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The Lover's Secret (No Exceptions #1)

By:J.C. Reed

ile his somewhat old-fashioned hairstyle and affordable looking clothes weren't the reason for my ignited attention, I couldn't stop the sudden alarm ringing inside my head because of the way he regarded me. Most people barely paid me a fleeting look; some guys checked me out. But this man's glance was different. It was a little too sharp, too hard. It was almost as if …

No, don't go there, Stewart.

I stifled my paranoia. Too many bad things had happened. It was time to let go because it was over. So what if a man had looked at me in a weird way? That didn't mean he was a bad guy. No one would ever come after me again. Now, if I could only just believe it …

As if sensing my unease, he returned his attention to his newspaper and continued to read whatever he'd been reading before. An instant later, a woman joined him, and relief washed over me. Probably his wife, I figured from the way she kissed him on the cheek, and together they walked to the reception desk, their arms linked, their chatter indistinguishable.

Stupid paranoia.

It had happened before, and it just kept happening. For the umpteenth time, I pondered whether or not I should pay my therapist another visit. The trouble was, I hadn't seen him for eight years, and I still felt guilty over the way I had so abruptly broken off our sessions when I decided I was strong enough to deal with the issues of my past myself. He had insisted I wasn't ready, but I had brushed off his concerns, claiming he didn't know me as well as he thought he did. Yet, on a subconscious level, I knew even then that he was right. But I wanted to feel normal, and if I visited a shrink again, it would be like admitting to myself that I was corrupted. Branded. Damaged beyond repair.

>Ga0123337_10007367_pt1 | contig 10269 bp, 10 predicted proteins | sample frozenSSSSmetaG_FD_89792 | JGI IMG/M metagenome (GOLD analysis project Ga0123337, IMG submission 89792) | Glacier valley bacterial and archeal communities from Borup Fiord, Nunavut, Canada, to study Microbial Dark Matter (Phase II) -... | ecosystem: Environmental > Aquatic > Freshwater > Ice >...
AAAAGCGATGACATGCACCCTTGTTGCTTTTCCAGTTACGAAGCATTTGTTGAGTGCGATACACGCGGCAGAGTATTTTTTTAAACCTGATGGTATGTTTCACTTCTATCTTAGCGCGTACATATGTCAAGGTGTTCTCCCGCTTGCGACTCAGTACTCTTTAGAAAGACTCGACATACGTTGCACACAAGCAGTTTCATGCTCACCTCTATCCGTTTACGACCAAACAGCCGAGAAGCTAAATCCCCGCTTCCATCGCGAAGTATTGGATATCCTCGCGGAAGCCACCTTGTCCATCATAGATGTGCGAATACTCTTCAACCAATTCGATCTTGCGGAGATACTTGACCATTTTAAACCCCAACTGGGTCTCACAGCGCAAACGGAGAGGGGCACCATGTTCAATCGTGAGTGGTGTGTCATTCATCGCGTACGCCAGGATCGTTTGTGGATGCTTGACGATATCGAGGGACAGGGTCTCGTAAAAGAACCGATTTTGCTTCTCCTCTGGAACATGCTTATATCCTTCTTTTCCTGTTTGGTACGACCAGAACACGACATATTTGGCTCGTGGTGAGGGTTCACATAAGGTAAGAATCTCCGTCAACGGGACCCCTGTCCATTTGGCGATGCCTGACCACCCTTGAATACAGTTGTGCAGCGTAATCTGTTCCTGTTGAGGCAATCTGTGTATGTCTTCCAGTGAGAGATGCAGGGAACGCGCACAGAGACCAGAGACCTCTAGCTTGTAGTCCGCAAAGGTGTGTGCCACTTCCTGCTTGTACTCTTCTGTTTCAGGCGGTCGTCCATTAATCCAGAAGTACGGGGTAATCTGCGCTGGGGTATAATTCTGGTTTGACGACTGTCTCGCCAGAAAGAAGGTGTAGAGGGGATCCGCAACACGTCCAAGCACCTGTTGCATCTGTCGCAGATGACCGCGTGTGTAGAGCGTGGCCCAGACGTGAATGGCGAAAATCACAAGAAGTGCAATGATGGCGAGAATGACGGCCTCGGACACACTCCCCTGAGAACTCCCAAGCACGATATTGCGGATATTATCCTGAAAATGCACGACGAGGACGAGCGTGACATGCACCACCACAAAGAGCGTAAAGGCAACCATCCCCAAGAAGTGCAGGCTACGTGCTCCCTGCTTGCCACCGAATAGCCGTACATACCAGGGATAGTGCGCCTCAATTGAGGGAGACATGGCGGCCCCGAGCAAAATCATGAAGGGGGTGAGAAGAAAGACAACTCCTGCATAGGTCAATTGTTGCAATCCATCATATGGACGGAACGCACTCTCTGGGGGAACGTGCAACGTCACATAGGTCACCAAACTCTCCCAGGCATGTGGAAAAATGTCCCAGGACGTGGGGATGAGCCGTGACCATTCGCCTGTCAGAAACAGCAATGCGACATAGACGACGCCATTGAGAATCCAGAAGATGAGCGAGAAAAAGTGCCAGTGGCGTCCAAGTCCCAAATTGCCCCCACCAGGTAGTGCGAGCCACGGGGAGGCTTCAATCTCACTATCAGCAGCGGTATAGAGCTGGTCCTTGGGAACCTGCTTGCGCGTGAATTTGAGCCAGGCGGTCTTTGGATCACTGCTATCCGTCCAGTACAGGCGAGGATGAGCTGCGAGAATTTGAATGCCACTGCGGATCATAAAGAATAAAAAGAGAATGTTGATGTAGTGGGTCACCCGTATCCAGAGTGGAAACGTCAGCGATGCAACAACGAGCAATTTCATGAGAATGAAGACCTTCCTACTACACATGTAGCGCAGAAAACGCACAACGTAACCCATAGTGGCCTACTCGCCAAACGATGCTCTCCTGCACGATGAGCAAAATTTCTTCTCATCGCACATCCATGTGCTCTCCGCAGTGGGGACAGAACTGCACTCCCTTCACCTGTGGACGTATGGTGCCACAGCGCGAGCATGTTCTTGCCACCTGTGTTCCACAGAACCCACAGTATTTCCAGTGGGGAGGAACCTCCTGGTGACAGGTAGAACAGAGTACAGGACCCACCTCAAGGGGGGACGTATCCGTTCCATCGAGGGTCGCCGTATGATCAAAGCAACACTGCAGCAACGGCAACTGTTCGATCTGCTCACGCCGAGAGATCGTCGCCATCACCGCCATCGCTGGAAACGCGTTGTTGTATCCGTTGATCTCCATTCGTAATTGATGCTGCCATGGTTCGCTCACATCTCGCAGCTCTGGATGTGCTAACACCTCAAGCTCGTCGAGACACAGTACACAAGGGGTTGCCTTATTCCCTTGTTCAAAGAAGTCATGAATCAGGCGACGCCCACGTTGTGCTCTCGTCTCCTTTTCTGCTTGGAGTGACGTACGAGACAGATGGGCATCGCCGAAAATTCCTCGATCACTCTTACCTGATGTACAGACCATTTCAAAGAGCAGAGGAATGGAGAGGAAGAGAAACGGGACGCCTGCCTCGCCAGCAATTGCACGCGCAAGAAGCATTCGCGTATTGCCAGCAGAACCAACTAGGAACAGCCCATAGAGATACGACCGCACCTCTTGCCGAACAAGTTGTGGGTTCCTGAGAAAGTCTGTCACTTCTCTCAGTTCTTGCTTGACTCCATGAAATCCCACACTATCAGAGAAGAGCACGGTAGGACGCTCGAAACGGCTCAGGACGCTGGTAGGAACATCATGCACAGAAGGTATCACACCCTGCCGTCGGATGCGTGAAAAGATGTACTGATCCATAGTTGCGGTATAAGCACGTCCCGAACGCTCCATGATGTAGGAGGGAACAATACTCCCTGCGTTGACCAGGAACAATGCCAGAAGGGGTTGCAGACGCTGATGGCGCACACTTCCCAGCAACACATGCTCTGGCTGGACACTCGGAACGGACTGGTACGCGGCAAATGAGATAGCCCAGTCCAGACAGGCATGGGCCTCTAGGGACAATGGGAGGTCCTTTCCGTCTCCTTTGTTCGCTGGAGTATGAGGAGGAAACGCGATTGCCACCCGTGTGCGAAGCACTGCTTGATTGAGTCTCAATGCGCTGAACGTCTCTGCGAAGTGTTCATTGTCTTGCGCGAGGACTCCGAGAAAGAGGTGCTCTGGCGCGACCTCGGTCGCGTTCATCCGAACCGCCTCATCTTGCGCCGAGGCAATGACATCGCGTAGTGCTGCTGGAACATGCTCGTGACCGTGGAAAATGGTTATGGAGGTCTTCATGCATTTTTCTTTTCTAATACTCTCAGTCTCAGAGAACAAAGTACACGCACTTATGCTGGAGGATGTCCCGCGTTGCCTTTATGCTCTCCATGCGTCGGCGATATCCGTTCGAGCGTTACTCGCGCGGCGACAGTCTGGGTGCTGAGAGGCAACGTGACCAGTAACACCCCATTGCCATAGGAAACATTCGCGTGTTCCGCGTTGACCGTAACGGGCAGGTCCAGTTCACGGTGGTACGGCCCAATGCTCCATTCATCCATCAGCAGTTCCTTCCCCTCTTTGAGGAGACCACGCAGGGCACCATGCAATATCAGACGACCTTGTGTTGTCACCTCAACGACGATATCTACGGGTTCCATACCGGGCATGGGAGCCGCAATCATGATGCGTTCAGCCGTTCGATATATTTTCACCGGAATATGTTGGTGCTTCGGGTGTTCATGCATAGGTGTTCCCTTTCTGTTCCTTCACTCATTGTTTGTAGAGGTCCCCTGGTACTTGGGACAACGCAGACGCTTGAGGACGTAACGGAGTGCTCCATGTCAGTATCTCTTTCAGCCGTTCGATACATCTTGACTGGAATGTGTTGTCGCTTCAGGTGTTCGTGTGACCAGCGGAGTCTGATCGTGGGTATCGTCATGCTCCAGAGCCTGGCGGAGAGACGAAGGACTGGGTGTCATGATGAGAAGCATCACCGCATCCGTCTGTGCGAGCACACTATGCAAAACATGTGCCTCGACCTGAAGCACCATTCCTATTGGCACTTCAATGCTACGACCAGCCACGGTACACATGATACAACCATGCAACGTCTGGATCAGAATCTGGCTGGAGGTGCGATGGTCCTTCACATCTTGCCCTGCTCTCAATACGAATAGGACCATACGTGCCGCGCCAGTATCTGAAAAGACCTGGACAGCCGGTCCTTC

Since I couldn't bring myself to visit him again, the best thing I could do for the time being was remember his advice: "Try to focus on the things that feel real, things you can grasp." The hotel seemed like a good start. Taking three deep breaths, I forced my mind to let go of my mistrust of the people around me and instead focused on my surroundings.




Passing through another hall, I marveled at the exquisiteness and luxury of the place. The TRIO wasn't just one of the most expensive hotels in New York City. Rising over Manhattan's premier shopping and business districts, it was a popular see-and-be-seen place for the rich and famous. From the huge indoor water fountains and the magnificent crystal chandeliers hanging from backlit onyx ceilings to the stunning displays of each hall I passed, I realized calling it an image of perfection was no overstatement.

The place was pure Zen. It made me wonder how life was for the VIPs of the world, for those who weren't too shy to spend thousands of dollars a night in such luxury accommodations, just to wake up each morning to the knock of someone bringing a three-course breakfast or to spend half their day at the spa that occupied an entire floor.